Cohort 1 includes all consecutive patients who underwent open elective gynecologic surgery on our ERAS pathway between November 6, 2014, and October 26, 2016. Cohort 2 is a subset of patients from Cohort 1 who consented to participate in a separate research protocol to collect patient-reported outcomes and symptom burden in the perioperative period. To minimize bias from changes in practice over time, patients who underwent open surgery in the 6 months before the start of our ERAS program (May–October 2014) and participated in the collection of patient-reported outcomes served as historical controls. To be included in cohort 2 or the historical control group, patients had to have at minimum a preoperative baseline patient-reported outcomes assessment in addition to assessments on the first and second postoperative days.

Clinical and demographic information collected from the medical record included age, body mass index (BMI, calculated as weight (kg)/[height (m)]2), ethnicity, race, tumor type (primary or recurrent disease and designation as malignant, benign, tumor of uncertain malignant potential) as well as indication for surgery. Ovarian, fallopian tube, and primary peritoneal cancer were combined into one primary disease site given their clinical similarity. Other sites were designated as cervix, uterine (nonsarcoma), and uterine sarcoma. American Society of Anesthesiologists classification of physical health15 and Charlson Comorbidity Index16 were used to assess comorbidities. The current malignancy was not included in the calculation of the Charlson Comorbidity Index to more accurately reflect precancer comorbid conditions. For participants with ovarian, fallopian tube, or primary peritoneal cancer, a surgical complexity score17 was assigned.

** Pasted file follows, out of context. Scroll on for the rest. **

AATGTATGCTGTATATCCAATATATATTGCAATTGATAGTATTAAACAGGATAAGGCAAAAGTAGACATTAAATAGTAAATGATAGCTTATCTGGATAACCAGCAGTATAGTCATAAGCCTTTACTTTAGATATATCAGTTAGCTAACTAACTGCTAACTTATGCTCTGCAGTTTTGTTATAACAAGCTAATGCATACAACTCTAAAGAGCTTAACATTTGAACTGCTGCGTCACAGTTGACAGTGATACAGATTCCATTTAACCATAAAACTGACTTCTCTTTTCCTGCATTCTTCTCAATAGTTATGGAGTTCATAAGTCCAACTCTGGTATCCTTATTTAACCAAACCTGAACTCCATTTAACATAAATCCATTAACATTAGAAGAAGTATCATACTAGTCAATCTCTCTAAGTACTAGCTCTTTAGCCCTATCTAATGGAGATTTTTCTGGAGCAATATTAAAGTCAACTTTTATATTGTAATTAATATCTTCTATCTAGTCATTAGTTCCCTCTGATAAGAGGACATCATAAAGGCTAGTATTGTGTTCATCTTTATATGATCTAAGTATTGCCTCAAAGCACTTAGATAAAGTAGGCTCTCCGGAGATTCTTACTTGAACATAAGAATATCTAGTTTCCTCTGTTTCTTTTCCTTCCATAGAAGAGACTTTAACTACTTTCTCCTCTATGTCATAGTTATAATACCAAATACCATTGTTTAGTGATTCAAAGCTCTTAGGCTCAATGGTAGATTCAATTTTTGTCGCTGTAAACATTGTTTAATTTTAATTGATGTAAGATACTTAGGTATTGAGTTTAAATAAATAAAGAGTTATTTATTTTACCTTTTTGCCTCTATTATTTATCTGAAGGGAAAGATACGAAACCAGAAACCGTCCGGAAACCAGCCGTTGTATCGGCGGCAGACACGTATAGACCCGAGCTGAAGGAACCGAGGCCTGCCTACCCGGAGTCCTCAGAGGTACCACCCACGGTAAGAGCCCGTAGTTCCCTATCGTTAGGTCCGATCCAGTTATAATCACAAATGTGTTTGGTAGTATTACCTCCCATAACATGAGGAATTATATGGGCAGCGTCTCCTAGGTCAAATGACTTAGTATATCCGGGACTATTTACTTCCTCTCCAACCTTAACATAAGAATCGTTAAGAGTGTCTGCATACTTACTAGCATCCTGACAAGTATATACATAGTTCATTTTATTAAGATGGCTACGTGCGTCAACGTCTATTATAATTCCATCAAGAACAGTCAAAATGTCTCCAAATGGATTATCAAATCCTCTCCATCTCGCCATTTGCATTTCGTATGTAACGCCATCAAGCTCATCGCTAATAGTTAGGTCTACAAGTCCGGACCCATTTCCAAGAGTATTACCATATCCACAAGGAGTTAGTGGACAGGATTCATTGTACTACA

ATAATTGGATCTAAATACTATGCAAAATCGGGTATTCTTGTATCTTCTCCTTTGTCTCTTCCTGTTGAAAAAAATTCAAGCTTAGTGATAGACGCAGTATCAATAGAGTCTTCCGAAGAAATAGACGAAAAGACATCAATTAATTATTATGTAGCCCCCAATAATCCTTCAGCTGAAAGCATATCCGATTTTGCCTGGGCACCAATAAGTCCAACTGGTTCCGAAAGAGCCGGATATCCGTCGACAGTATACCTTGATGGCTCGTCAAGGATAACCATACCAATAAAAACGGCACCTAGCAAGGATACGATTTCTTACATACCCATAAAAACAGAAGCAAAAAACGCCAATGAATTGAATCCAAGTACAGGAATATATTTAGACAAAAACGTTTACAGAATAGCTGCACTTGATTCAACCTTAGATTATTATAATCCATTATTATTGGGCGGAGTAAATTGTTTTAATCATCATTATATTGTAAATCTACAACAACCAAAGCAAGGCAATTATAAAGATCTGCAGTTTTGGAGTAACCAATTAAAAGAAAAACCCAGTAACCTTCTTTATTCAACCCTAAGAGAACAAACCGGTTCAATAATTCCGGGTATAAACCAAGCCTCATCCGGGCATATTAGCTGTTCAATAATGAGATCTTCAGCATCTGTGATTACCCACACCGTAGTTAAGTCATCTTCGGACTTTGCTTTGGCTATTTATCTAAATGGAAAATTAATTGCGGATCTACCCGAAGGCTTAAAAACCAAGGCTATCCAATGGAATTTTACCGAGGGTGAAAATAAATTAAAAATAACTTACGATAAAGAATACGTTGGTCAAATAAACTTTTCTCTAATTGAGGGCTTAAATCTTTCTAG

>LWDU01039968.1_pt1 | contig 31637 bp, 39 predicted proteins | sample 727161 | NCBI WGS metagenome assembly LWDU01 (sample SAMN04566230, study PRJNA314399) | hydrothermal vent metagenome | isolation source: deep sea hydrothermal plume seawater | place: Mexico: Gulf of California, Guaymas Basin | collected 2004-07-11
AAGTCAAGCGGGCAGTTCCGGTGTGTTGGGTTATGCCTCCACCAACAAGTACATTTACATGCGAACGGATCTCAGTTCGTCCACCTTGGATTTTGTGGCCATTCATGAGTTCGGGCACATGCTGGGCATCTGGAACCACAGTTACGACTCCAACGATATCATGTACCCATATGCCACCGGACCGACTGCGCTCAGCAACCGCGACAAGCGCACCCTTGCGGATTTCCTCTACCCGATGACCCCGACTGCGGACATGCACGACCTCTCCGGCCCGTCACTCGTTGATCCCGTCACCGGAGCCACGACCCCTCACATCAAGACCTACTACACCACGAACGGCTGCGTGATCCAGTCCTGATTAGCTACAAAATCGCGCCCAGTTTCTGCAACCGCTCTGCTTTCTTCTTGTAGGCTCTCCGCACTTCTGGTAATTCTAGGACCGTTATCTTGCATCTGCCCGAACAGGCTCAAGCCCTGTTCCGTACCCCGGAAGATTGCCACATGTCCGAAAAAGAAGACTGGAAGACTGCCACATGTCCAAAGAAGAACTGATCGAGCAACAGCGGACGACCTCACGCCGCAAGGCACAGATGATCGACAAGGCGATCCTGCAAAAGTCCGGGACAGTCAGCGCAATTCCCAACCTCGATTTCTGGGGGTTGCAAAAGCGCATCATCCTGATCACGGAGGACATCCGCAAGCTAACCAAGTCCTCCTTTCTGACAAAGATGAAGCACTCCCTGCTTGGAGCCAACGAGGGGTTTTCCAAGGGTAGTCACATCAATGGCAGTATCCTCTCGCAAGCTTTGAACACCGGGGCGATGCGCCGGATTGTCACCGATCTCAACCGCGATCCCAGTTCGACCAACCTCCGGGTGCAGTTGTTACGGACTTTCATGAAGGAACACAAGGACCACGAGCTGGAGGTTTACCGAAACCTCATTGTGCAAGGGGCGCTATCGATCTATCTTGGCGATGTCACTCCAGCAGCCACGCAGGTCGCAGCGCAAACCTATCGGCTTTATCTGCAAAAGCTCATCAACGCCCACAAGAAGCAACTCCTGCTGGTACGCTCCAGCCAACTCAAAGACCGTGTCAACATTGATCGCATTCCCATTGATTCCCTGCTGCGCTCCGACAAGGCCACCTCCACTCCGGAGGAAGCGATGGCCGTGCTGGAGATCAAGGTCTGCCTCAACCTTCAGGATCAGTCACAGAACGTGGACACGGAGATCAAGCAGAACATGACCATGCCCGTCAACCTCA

The Dindo-Clavien grading system was used to characterize the 30-day complication rates.18 Specifically, we evaluated gastrointestinal (GI), genitourinary (GU), central nervous system (CNS), and hematologic complications within 30 days of the surgery date. Specifically, the number of patients with any postoperative complications within 30 days of surgery was identified and then categorized as either mild (grade 1–2), or severe (grade 3–4). A patient was characterized according to their highest grade postoperative complication of a given type (GI, GU, or CNS).

Study data were collected and managed using Research Electronic Data Capture electronic data capture tools19 hosted at MD Anderson as part of an institutionally approved quality improvement study (QI-6033).

Perioperative patient-reported symptom burden was collected on a separate institutional review board-approved protocol (BS99-094) where patients provided written informed consent. Women from the historical control group and cohort 2 were given the MD Anderson Symptom Inventory-Ovarian Cancer module, a 27-item validated tool plus two additional questions on diarrhea and heartburn.20 For the MD Anderson Symptom Inventory symptom components, individuals were asked to rank symptom severity during the previous 24 hours on a scale of 0–10 with 0 being “not present” and 10 being “as bad as you can imagine.” Interference was also assessed on a 0–10 scale with 0 being “did not interfere” and 10 being “interfered completely.”20 The MD Anderson Symptom Inventory-Ovarian Cancer was administered preoperatively, daily while hospitalized after surgery, on days 3 and 7 postdischarge, and weekly for 7 additional weeks postoperatively. The MD Anderson Symptom Inventory-Ovarian Cancer was administered on paper, by an interactive voice-recorded telephone system, or electronically by email link.